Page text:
By Patrick Kelly
At this time, each professional sports league that had its season stopped or delayed is in their own form of negotiations, but the NHL and NBA have formally put forward a plan to finish out their 2020 seasons with baseball still in the unknown because of disagreements over the number of games to be played and how much the players will be paid.
Out of the four major sports, the NHL has been at the forefront of pushing forward with a plan to play. A few weeks ago, commissioner Gary Bettman laid out a plan for a 24-team playoff that would start in late July or early August. The NHL recently moved into Phase 2 of coming back with teams holding team workouts for small groups of players. The NHL also announced that training camps for teams (Phase 3) would start July 10, which is right on schedule for where they want to be for the postseason. The hub cities are yet to be announced, but the biggest rumored cities are Las Vegas and Edmonton given the amount of ice sheets and hotels that could be used to accommodate players. Once the games start, the NHL wants the Stanley Cup to be awarded within 60 days, which is just below the normal allotted time for the regular playoffs.
The NHL and NBA have always been two leagues that walk in stride and this situation is no different. Shortly after the NHL announced their return to play plan, the NBA released a similar 22-team return to play that will take place at the ESPN Wide World of Sports Complex at the Walt Disney World Resort in Orlando, Fla. Unlike the NHL, the NBA will finish out some of the regular season to not only decide the final playoff spots but also give every player a chance to get back into some kind of playing shape for the playoffs. The games are scheduled to start on July 31 with training camp starting in the next few weeks before leaving after a week for Orlando where the players will be quarantined.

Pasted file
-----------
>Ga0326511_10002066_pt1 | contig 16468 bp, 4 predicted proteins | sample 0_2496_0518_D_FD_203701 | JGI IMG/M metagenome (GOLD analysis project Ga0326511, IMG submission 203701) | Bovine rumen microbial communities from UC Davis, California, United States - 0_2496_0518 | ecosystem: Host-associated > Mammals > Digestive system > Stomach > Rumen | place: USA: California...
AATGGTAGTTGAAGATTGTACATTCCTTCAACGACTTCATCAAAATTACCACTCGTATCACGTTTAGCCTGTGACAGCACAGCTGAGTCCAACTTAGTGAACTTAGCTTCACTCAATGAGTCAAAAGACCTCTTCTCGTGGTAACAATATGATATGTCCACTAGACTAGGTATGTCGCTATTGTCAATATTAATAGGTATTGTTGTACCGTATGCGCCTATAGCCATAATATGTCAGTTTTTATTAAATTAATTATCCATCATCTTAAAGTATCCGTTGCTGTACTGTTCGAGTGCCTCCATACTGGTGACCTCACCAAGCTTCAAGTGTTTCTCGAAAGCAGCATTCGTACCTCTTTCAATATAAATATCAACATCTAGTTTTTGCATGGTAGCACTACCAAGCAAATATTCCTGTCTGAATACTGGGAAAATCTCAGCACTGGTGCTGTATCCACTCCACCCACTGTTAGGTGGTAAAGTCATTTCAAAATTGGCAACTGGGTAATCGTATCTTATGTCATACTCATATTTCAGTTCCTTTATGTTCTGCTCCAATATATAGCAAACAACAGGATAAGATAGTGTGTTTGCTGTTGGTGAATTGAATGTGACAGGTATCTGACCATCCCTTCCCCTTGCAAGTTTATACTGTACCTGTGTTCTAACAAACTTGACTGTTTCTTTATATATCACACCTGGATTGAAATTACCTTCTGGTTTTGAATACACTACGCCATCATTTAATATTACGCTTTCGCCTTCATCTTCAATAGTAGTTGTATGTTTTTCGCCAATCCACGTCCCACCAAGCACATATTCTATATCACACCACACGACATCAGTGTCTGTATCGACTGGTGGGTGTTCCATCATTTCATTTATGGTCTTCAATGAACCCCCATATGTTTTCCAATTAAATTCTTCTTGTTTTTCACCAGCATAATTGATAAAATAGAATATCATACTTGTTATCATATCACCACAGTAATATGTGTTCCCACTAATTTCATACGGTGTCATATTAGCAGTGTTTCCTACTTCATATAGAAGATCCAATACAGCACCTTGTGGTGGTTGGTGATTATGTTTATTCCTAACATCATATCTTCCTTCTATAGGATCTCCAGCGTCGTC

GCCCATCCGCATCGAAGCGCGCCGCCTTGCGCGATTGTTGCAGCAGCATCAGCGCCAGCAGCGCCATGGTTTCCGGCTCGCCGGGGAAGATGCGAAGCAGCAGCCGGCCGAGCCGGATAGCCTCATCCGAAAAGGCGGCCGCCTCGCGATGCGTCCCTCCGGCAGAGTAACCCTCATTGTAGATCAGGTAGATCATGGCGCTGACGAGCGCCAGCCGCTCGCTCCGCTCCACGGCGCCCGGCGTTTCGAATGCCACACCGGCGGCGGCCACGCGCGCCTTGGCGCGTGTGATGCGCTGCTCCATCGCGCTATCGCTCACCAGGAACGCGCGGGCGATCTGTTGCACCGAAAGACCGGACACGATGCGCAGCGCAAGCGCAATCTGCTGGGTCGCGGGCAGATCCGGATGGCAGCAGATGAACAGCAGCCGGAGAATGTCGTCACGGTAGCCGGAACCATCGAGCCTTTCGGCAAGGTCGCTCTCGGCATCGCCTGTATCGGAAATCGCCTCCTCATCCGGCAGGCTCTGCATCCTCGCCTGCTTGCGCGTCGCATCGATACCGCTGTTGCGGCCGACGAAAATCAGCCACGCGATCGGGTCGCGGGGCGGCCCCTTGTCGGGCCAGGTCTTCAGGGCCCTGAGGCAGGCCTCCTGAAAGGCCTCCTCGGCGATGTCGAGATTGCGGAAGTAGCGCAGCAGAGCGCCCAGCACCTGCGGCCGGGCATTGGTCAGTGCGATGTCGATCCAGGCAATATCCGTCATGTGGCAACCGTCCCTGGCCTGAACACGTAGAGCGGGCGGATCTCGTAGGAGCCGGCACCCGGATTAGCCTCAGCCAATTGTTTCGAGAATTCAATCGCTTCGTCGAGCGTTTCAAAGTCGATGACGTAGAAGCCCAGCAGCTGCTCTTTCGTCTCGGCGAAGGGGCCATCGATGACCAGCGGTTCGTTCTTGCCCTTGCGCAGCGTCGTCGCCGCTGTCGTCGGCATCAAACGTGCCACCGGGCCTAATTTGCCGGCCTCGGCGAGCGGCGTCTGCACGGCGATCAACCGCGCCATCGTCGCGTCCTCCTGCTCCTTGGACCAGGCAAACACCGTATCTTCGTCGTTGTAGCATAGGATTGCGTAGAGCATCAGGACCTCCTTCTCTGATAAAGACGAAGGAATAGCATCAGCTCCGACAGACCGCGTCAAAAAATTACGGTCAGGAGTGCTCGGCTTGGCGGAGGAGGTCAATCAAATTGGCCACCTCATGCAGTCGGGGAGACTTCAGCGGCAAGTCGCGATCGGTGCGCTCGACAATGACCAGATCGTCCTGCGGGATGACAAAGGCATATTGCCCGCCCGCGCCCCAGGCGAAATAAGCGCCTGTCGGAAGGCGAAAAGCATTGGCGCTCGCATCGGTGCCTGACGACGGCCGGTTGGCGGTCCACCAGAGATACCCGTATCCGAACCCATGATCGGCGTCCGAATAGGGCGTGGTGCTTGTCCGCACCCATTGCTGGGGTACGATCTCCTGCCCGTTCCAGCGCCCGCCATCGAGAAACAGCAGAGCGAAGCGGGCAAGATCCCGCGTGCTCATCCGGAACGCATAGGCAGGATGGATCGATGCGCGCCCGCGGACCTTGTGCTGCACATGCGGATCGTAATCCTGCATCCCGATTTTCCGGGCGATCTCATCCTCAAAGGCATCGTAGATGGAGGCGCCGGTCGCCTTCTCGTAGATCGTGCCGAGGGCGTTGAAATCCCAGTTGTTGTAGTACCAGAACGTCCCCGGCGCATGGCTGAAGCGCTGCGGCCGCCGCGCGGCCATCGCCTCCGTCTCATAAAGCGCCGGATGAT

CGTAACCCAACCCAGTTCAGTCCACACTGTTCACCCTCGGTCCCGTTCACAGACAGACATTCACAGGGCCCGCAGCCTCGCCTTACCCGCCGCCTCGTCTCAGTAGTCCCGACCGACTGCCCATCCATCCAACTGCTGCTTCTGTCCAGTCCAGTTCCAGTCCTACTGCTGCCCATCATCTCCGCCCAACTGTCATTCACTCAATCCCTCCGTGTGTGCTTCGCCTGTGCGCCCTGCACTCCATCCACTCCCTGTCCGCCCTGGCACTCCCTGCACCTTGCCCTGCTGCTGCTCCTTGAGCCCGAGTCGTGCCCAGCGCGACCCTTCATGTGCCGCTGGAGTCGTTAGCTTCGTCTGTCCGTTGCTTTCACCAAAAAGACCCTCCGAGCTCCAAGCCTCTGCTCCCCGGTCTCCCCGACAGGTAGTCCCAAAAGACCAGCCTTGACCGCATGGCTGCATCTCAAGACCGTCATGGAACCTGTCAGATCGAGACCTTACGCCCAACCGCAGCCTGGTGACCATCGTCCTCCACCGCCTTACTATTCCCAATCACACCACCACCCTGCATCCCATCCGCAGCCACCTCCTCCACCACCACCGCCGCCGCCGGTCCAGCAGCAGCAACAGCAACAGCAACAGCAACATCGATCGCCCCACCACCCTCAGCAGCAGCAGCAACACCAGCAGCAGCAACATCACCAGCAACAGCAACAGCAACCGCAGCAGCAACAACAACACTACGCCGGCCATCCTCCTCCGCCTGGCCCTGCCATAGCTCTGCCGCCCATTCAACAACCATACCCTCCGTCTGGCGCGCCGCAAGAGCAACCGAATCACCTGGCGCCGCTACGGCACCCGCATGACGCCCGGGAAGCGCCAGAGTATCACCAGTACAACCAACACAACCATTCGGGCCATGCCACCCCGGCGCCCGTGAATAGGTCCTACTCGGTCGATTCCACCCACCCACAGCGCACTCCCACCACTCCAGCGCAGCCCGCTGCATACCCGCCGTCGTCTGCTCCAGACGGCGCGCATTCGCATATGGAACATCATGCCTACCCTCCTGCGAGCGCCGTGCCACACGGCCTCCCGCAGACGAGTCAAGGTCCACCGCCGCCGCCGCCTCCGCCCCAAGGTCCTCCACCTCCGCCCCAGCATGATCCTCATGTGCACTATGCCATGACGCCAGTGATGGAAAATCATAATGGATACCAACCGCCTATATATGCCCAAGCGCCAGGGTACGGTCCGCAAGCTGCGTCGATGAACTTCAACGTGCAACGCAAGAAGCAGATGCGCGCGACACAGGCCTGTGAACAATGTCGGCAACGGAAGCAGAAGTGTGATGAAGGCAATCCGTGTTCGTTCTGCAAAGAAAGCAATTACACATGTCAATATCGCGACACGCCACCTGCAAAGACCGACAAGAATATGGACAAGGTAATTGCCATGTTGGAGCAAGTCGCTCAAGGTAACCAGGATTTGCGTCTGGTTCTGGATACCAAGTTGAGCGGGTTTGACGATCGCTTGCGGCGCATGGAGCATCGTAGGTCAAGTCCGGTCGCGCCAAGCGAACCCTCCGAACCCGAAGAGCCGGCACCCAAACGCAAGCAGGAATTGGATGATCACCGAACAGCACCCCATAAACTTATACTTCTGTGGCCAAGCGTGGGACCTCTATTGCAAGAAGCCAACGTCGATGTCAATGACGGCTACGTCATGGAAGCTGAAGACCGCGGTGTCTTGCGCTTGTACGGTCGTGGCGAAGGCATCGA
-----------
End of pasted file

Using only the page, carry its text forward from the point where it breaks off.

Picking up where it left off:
UPDATE- On Monday June 22nd the MLBPA denied the MLBs proposal of a 60-game season with an expanded playoff in a vote of 33-5. It appears time has ran out on negotiations. The MLB is now expected to vote on their own 50-60 game season with the owners needing a 75% majority to approve the plan.
Every time a scandal makes its way across baseball, it always seems like whatever is happening is bad, but then the MLB’s response is somehow worse and digs a bigger hole. That’s what it seems the MLB and MLBPA have been doing over the past months as they try and lay out a plan to start their season. With both sides at a standstill and making it clear that neither side is budging, it now appears commissioner Rob Manfred can completely force the players into playing a season of 50 or fewer games since the players refuse to take more of a pay cut. Like the other leagues, the MLB needs to get on the field quickly and then finish before winter to prevent a second wave. With doors closing on both sides, the window for them to play is getting much harder and it will either lead to no baseball in 2020 or players backing out of the season because they aren’t getting what they feel they are worth.
Of all the leagues to get underway, the MLS has definitely found a more unique way to go about their season. They will hold a full 26-team tournament that will start July 8 and end August 11 with a total of 26 match days. The setup will be much like it is for the big soccer tournaments around the world with six groups of four and one group with six. There will be 54 total matches between the group and knockout stage. The top two leaders in each division and the top four third-place finishers will move into the knockout stage where a champion will be crowned who will then be eligible for the 2021 CONCACAF Champions League.